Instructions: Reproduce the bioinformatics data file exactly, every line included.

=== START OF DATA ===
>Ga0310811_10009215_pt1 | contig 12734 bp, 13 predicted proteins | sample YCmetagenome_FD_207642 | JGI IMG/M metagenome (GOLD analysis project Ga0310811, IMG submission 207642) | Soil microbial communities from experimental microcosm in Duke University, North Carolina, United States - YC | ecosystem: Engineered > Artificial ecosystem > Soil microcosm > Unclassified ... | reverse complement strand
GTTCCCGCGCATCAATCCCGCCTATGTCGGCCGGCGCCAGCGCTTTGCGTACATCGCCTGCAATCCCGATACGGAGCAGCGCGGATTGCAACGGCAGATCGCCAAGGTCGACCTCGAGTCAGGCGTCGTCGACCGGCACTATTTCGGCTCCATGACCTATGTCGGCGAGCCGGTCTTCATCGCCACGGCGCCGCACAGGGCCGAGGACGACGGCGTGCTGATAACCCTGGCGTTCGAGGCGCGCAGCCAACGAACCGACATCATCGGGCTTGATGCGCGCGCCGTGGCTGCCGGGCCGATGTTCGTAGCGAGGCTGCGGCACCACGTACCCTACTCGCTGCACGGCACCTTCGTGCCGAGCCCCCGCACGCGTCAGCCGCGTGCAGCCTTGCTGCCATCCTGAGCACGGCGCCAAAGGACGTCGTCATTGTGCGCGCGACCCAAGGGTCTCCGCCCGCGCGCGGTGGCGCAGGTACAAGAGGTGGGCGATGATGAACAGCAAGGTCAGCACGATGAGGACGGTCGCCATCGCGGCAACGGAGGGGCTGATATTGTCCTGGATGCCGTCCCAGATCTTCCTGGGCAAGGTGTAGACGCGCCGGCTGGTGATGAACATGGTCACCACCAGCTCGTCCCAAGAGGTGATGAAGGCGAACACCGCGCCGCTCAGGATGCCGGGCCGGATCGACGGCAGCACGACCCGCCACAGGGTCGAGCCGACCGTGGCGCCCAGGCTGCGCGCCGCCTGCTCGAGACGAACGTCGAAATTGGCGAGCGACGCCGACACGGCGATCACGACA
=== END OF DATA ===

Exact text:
>Ga0310811_10009215_pt1 | contig 12734 bp, 13 predicted proteins | sample YCmetagenome_FD_207642 | JGI IMG/M metagenome (GOLD analysis project Ga0310811, IMG submission 207642) | Soil microbial communities from experimental microcosm in Duke University, North Carolina, United States - YC | ecosystem: Engineered > Artificial ecosystem > Soil microcosm > Unclassified ... | reverse complement strand
GTTCCCGCGCATCAATCCCGCCTATGTCGGCCGGCGCCAGCGCTTTGCGTACATCGCCTGCAATCCCGATACGGAGCAGCGCGGATTGCAACGGCAGATCGCCAAGGTCGACCTCGAGTCAGGCGTCGTCGACCGGCACTATTTCGGCTCCATGACCTATGTCGGCGAGCCGGTCTTCATCGCCACGGCGCCGCACAGGGCCGAGGACGACGGCGTGCTGATAACCCTGGCGTTCGAGGCGCGCAGCCAACGAACCGACATCATCGGGCTTGATGCGCGCGCCGTGGCTGCCGGGCCGATGTTCGTAGCGAGGCTGCGGCACCACGTACCCTACTCGCTGCACGGCACCTTCGTGCCGAGCCCCCGCACGCGTCAGCCGCGTGCAGCCTTGCTGCCATCCTGAGCACGGCGCCAAAGGACGTCGTCATTGTGCGCGCGACCCAAGGGTCTCCGCCCGCGCGCGGTGGCGCAGGTACAAGAGGTGGGCGATGATGAACAGCAAGGTCAGCACGATGAGGACGGTCGCCATCGCGGCAACGGAGGGGCTGATATTGTCCTGGATGCCGTCCCAGATCTTCCTGGGCAAGGTGTAGACGCGCCGGCTGGTGATGAACATGGTCACCACCAGCTCGTCCCAAGAGGTGATGAAGGCGAACACCGCGCCGCTCAGGATGCCGGGCCGGATCGACGGCAGCACGACCCGCCACAGGGTCGAGCCGACCGTGGCGCCCAGGCTGCGCGCCGCCTGCTCGAGACGAACGTCGAAATTGGCGAGCGACGCCGACACGGCGATCACGACA